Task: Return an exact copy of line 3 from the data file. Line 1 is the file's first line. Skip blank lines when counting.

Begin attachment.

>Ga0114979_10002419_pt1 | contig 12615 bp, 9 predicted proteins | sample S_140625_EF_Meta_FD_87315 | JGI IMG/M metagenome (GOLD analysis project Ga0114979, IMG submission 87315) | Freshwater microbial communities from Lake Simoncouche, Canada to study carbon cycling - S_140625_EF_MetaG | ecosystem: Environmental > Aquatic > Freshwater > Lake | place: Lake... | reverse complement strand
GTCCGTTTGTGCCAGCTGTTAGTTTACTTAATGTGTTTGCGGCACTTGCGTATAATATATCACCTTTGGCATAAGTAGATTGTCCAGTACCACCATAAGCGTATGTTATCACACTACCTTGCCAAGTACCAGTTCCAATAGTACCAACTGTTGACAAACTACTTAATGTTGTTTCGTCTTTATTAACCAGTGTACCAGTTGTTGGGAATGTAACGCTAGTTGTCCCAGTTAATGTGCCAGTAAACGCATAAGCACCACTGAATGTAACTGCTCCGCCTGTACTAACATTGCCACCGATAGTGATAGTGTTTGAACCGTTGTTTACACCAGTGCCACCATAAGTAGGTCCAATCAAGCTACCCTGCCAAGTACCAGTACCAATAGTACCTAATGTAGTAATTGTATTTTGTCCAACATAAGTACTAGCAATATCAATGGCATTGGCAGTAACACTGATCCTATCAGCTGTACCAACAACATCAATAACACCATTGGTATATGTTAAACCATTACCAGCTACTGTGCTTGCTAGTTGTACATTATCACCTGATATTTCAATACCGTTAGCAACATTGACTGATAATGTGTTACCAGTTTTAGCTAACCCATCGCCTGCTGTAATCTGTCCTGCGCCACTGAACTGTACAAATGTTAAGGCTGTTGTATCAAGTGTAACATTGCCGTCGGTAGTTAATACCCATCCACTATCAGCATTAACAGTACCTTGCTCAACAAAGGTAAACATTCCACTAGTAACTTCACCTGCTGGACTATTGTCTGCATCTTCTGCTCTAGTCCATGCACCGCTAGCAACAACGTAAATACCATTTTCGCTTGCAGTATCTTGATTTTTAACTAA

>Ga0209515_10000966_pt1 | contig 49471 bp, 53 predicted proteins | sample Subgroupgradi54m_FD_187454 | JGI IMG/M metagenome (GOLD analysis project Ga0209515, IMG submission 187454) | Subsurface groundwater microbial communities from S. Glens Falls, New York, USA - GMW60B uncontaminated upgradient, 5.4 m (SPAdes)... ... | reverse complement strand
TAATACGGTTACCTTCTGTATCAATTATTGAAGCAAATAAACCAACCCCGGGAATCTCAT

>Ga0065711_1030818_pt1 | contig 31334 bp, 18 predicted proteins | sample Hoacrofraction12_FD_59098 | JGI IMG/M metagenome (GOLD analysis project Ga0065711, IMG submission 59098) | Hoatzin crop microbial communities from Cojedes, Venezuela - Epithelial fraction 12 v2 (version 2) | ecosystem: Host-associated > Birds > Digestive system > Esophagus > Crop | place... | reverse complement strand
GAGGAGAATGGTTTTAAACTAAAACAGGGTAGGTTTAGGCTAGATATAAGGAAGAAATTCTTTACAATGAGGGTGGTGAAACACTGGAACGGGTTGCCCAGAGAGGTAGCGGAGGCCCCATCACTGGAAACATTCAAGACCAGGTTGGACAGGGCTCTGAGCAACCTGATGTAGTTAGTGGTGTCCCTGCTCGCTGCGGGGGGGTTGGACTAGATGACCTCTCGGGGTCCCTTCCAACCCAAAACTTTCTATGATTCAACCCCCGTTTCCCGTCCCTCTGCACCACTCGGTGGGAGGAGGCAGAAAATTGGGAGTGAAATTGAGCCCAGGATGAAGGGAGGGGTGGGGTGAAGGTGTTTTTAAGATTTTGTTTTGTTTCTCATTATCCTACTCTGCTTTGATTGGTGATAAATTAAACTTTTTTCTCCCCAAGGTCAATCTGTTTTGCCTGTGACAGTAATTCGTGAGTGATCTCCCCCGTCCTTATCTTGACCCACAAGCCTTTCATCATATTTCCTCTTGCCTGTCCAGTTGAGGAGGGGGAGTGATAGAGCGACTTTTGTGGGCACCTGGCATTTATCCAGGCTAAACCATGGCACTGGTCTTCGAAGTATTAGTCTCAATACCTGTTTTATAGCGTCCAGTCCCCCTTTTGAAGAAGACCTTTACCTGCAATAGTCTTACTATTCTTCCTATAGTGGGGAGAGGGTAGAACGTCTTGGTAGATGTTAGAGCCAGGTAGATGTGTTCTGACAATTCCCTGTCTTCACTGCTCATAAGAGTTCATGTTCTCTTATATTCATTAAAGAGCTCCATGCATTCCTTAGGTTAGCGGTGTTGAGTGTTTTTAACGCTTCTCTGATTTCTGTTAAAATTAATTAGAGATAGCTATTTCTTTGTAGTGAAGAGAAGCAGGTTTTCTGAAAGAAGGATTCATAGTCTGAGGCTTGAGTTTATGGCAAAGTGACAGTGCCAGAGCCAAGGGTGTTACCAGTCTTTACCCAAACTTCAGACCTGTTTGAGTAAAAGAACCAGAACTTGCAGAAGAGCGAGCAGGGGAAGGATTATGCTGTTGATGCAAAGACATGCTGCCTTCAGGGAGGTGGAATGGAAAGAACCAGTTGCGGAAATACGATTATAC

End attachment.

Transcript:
>Ga0209515_10000966_pt1 | contig 49471 bp, 53 predicted proteins | sample Subgroupgradi54m_FD_187454 | JGI IMG/M metagenome (GOLD analysis project Ga0209515, IMG submission 187454) | Subsurface groundwater microbial communities from S. Glens Falls, New York, USA - GMW60B uncontaminated upgradient, 5.4 m (SPAdes)... ... | reverse complement strand